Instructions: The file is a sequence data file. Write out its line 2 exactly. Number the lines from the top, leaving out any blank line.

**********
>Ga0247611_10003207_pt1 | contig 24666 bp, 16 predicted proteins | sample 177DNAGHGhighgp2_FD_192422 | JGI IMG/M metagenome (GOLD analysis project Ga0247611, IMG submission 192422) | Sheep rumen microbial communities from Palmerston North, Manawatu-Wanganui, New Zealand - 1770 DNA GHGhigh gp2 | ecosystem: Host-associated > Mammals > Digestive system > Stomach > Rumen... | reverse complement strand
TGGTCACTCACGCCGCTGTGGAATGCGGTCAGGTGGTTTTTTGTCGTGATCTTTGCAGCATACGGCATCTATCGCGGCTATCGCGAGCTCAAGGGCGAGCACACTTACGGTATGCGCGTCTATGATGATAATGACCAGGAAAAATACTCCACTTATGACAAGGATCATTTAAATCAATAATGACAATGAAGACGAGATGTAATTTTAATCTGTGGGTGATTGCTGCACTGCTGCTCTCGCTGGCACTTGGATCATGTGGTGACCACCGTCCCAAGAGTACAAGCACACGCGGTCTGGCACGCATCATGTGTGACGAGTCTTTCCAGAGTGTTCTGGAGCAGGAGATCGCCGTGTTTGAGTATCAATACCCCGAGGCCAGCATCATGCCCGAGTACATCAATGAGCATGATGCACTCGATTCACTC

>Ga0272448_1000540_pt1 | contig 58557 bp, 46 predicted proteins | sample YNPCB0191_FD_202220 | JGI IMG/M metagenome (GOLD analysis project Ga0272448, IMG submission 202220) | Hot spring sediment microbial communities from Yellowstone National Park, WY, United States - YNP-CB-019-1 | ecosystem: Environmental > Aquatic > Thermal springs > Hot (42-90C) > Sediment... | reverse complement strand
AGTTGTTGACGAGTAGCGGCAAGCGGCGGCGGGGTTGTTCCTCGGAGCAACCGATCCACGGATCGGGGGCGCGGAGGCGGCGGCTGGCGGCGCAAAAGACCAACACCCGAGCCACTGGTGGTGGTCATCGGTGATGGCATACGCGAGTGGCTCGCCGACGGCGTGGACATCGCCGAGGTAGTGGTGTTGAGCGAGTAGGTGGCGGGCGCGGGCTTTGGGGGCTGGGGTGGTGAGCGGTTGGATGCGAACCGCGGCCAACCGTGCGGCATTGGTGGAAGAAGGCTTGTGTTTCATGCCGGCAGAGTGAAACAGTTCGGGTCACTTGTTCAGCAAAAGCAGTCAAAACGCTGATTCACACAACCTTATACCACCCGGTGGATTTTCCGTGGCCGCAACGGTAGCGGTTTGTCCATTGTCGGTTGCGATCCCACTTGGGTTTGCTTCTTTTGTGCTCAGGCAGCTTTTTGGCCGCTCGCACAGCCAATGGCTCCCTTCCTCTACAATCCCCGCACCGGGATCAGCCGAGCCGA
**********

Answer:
TGGTCACTCACGCCGCTGTGGAATGCGGTCAGGTGGTTTTTTGTCGTGATCTTTGCAGCATACGGCATCTATCGCGGCTATCGCGAGCTCAAGGGCGAGCACACTTACGGTATGCGCGTCTATGATGATAATGACCAGGAAAAATACTCCACTTATGACAAGGATCATTTAAATCAATAATGACAATGAAGACGAGATGTAATTTTAATCTGTGGGTGATTGCTGCACTGCTGCTCTCGCTGGCACTTGGATCATGTGGTGACCACCGTCCCAAGAGTACAAGCACACGCGGTCTGGCACGCATCATGTGTGACGAGTCTTTCCAGAGTGTTCTGGAGCAGGAGATCGCCGTGTTTGAGTATCAATACCCCGAGGCCAGCATCATGCCCGAGTACATCAATGAGCATGATGCACTCGATTCACTC